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Sesamoiditis or not?

Discussion in 'Biomechanics, Sports and Foot orthoses' started by podomania, Jul 27, 2006.

  1. podomania

    podomania Active Member

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    Dear all.
    I need some help on the following case.
    Goalkeeper, with high arch profile on both.Supinates during the whole of stance phase, maybe comes up to neutral during "foot flat". Last year he presented with no symptoms to me, but he insested that the Dr. of his team recommended some orthoses since he is a pes cavus foot type.So i gave him some EVA prefab with an arch support and nothing else, so that he could have some more support during the gait cycle. However he wore the orthoses only in his every day shoes and not in his football boots and he found them great. After a years time he told me he injured his foot during beach soccer and now he gets some pain under the "ball of the right foot". The pain starts during activity but disappears after the warm up!!!???. However it is aggravated when he puts all the weight on the right foot,for example when he needs to pass the ball (he is left footed) or when he swings to the right and all the weight is forced on the right foot. Clinically the 1st MPjt does not look inflammed and the x-ray does not show a fracture. The range of motion on the 1st MPjt is normal, neither the patient feels any discomfort when i dorsi or plantarflex the hallux.
    Please give me some thoughts about diagnosis and treatment.
    Thank you in advance
    p.s. Excuse my English, I am Greek.
  2. Admin2

    Admin2 Administrator Staff Member

  3. Craig Payne

    Craig Payne Moderator

  4. Atlas

    Atlas Well-Known Member

    I would like to understand more about this condition too. The paradox is, that the more ideal we correct/facilitate in biomechanical terms, the greater the load on the sesamoids. Plantar-flexion of the 1st ray would drive the sessamoids into the ground!

    Do we use 2-5 met bars? Do we incorporate plantar wing covers? Do we go easy with PF 1st ray and move the peak of the arch distally?

    As for Dx, I would have thought palpation was quite reliable.
  5. Asher

    Asher Well-Known Member

    Apart from the above, if the gastroc / soleus complex is tight, there is more and earlier loading of the forefoot, therefore gastroc and soleus stretches required.
  6. Good points. Initially take three xrays - AP lateral and axial - and perhaps scan to ensure there is no avascular necrosis. In acute stage RICE principles apply. If the injury is not too severe local deflective padding with 2-5 met bar/ plantar wing will assist, but you may wish to incorporate rigid strapping to plantarflex the hallux which prevents extension and reduces the strain on the flexor tendon. In severe cases, a BK Wilson's cast with 10 degree ankle plantarflexion for 6 weeks, then where the aetiology has been mechanical, FFO's to prevent recurrence.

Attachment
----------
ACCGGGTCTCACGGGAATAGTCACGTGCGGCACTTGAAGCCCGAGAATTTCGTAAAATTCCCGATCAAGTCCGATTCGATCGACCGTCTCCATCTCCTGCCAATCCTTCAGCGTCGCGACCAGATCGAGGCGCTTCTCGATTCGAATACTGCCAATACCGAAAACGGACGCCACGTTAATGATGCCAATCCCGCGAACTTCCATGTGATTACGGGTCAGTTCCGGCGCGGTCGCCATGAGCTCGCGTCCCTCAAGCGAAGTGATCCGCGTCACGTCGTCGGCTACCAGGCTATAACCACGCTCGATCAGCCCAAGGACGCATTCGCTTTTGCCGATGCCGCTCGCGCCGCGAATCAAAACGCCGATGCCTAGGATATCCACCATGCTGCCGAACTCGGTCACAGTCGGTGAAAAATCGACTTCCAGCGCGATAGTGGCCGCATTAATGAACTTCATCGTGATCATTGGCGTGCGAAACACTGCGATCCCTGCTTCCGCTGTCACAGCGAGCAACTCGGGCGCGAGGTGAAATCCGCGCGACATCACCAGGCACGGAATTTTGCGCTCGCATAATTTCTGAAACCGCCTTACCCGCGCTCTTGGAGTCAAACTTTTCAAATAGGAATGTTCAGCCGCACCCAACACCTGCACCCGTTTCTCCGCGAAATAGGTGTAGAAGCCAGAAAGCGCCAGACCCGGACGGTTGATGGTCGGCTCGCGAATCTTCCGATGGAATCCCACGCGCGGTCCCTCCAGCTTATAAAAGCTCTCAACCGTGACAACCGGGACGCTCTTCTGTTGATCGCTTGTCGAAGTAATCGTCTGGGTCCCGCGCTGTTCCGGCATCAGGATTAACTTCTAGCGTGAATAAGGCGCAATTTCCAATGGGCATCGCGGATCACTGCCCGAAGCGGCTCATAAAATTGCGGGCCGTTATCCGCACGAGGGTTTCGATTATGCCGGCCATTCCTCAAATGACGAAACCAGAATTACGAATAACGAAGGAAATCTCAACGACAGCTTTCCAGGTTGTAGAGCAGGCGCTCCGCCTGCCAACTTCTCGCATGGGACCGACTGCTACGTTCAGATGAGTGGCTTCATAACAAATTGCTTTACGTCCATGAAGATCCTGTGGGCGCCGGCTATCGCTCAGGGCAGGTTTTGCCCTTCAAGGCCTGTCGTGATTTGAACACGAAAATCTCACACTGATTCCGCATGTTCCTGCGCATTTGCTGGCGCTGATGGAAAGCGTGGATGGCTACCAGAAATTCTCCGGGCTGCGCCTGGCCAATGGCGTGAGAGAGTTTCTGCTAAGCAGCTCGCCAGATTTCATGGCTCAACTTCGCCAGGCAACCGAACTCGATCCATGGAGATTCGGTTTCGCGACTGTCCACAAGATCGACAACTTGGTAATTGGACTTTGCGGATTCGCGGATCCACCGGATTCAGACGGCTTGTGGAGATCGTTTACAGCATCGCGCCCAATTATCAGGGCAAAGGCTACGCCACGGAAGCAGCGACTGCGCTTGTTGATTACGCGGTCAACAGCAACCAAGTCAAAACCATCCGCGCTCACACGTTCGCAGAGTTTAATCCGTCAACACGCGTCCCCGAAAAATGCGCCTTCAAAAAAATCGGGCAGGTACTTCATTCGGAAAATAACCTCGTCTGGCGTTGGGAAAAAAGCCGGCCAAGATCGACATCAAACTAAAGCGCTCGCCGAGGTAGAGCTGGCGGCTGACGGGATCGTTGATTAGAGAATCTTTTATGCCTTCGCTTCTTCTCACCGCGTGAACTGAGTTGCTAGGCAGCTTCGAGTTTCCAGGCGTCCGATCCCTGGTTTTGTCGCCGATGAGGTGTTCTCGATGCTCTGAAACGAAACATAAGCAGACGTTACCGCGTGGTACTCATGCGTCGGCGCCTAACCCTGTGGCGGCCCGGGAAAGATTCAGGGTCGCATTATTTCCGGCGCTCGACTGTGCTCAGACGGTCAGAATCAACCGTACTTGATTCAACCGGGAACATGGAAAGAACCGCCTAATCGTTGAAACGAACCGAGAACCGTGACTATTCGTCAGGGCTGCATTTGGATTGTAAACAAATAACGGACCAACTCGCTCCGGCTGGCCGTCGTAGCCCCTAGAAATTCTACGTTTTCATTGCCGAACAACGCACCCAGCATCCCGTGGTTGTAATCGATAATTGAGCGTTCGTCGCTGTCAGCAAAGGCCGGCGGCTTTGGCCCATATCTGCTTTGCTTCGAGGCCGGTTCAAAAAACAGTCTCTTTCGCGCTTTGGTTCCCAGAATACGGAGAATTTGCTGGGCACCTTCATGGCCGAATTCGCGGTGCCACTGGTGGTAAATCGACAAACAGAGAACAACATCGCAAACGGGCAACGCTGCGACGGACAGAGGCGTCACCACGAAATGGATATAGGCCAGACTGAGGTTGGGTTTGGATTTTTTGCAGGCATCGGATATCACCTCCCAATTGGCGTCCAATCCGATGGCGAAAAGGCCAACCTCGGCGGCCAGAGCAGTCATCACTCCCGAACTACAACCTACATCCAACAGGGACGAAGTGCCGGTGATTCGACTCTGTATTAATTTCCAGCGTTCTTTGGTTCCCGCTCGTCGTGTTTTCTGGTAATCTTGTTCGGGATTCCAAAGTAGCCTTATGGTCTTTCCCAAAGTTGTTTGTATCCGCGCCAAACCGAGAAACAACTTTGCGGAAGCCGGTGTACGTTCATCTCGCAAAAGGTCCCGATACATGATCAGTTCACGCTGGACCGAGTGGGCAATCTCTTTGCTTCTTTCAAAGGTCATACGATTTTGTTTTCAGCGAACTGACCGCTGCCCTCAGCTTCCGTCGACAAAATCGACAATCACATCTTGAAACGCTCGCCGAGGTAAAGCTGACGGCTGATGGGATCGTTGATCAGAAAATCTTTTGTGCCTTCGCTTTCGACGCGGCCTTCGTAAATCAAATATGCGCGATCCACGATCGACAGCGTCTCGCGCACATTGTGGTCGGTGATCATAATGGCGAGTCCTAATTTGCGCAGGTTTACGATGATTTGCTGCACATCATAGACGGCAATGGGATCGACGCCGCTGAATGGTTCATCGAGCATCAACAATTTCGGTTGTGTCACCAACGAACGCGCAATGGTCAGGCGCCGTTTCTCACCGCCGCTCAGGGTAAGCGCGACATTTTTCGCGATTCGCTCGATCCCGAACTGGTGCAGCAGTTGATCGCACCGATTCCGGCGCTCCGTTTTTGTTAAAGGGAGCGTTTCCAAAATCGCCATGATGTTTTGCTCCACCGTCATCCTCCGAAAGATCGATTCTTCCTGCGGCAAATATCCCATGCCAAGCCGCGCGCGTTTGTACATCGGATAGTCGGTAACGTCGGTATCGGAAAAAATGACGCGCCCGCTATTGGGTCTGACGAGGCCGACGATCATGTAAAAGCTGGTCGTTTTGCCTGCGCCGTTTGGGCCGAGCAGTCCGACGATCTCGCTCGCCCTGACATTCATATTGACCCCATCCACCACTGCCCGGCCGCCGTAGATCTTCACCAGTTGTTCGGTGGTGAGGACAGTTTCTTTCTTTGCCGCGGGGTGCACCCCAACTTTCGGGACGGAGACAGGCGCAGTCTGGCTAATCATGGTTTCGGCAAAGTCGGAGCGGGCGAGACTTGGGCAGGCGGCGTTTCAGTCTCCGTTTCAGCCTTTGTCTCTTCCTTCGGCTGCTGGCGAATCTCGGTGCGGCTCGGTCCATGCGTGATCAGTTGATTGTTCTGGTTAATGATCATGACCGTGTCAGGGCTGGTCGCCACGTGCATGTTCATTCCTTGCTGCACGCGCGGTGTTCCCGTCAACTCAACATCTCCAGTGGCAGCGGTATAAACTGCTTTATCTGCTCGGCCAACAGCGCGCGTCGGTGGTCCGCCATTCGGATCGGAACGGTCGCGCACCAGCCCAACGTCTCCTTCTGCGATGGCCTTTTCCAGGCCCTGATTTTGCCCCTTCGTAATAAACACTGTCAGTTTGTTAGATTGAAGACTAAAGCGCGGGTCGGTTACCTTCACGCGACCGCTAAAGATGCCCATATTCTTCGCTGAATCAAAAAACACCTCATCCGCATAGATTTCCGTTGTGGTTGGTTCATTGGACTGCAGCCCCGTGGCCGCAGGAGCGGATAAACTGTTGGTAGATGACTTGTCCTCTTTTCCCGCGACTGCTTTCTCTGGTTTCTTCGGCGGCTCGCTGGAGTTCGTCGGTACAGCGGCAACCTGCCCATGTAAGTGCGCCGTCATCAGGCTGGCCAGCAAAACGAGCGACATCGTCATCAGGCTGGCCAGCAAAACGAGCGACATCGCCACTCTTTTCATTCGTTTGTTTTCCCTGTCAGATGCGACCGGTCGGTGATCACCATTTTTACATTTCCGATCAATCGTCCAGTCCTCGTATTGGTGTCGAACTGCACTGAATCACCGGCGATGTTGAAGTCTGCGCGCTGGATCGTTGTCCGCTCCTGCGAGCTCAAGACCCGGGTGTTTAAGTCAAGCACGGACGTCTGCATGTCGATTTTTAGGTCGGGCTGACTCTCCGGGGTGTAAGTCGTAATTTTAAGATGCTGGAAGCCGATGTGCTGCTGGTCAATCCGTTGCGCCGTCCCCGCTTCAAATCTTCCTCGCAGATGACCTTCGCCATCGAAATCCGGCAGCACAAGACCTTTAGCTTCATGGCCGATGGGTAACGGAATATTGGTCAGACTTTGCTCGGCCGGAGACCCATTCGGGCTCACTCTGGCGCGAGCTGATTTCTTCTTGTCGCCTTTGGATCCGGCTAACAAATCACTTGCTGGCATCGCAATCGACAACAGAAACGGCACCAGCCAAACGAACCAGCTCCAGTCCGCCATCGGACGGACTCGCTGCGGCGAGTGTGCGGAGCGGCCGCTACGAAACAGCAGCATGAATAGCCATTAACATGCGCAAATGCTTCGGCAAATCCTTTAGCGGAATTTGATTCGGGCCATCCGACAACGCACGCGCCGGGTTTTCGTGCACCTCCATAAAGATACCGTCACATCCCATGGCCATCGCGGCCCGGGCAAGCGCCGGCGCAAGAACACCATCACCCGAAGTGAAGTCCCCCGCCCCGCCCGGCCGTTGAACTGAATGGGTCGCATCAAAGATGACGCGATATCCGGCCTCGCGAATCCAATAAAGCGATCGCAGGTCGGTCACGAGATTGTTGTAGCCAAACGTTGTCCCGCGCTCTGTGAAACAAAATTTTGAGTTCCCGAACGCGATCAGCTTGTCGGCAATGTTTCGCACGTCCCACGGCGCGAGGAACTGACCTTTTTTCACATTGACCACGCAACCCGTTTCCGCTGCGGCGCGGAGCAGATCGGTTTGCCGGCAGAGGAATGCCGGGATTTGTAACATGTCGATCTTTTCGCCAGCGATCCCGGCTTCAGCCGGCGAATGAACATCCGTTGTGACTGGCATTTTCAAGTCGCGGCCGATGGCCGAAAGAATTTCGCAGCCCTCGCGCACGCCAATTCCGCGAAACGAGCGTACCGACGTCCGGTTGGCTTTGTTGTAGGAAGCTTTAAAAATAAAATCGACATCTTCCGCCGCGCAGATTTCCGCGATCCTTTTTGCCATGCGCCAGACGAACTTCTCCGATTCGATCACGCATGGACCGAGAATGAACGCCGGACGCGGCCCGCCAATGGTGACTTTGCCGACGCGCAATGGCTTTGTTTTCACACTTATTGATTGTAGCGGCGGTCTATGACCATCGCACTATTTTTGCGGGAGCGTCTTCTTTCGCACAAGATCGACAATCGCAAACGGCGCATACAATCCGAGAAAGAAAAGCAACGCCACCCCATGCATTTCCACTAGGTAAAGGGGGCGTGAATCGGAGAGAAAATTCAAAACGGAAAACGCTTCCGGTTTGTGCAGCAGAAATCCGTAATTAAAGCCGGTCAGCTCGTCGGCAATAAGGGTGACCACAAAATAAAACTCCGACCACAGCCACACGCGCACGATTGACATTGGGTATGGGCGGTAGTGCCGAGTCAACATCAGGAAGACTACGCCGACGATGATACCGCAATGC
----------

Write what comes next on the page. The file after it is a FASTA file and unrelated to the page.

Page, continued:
If there is a fracture, Wilson's cast as before and review for non-union after removal. Bone scan is preferred as sometimes stress fractures will not be obvious on xray. With non union or avascular necrosis, sesamoidectomy should be performedas soon as possible.
  7. Craig Payne

    Craig Payne Moderator

    This is what I posted in the other thread:
    What say you?
  8. I propose that sesamoiditis should rank alongside metatarsalgia in the podiatric non-specific -ambiguious-terminology hall of fame. First MTP Joint pain can be incredibly complex to diagnose and treat when there has been repeated trauma over a period of time. I currently have a patient with 7 degree forefoot valgus and a history of severe joint pain >2 years but can recall repeated episodes dating back to her early childhood. There is no fracture but the pain is of such severity that even the lightest touch over the tibial sesamoid can elicit an extreme reaction which she describes as being similar to an electric shock. Even with two months of 10mm deflective padding and taping of the hallux in a plantarflexed position and strict adherence to RICE principles, recovery is not sustainable - the pain returning within 30 minutes of weightbearing. She is presently in a BK Wilson's cast for 6 weeks and if there is no improvement, she will require bone scans and MRI.

    I agree with Craig in that there are a number of differential diagnoses; Perlman (1994) suggested ten -

    Vascular claudication

    Acute disruption of sesamoid ligaments

    Avascular necrosis osteochondritis

    Stress Fracture

    Neoplasm of bone and soft tissue.

    Tendonitis of FHL or adductor hallucis

    Osteitis or inflamatory bone disease


    Normally occurring bipartite sesamoid

    Sesamoid gout

    I would be interested to hear of any experiences, particularly where there has been disruption of the inter-sesamoid ligament. Is surgical repair possible?
  9. Scorpio622

    Scorpio622 Active Member

    What is a Wilson's cast???

  10. Joplin's neuritis/neuroma can cause medial-plantar pain with "electric shock" symptoms. These patients will generally have decreased sharp/dull, light touch sensation on the medial-plantar aspect of the hallux and have a palpable "cord" which is the medial-plantar proper digital nerve to the hallux that has been "walked on". This diagnosis is commonly missed by many podiatrists since they forget that this nerve may be very plantarly located in some individuals and that many individuals propel off their medial-plantar 1st MPJ and hallux.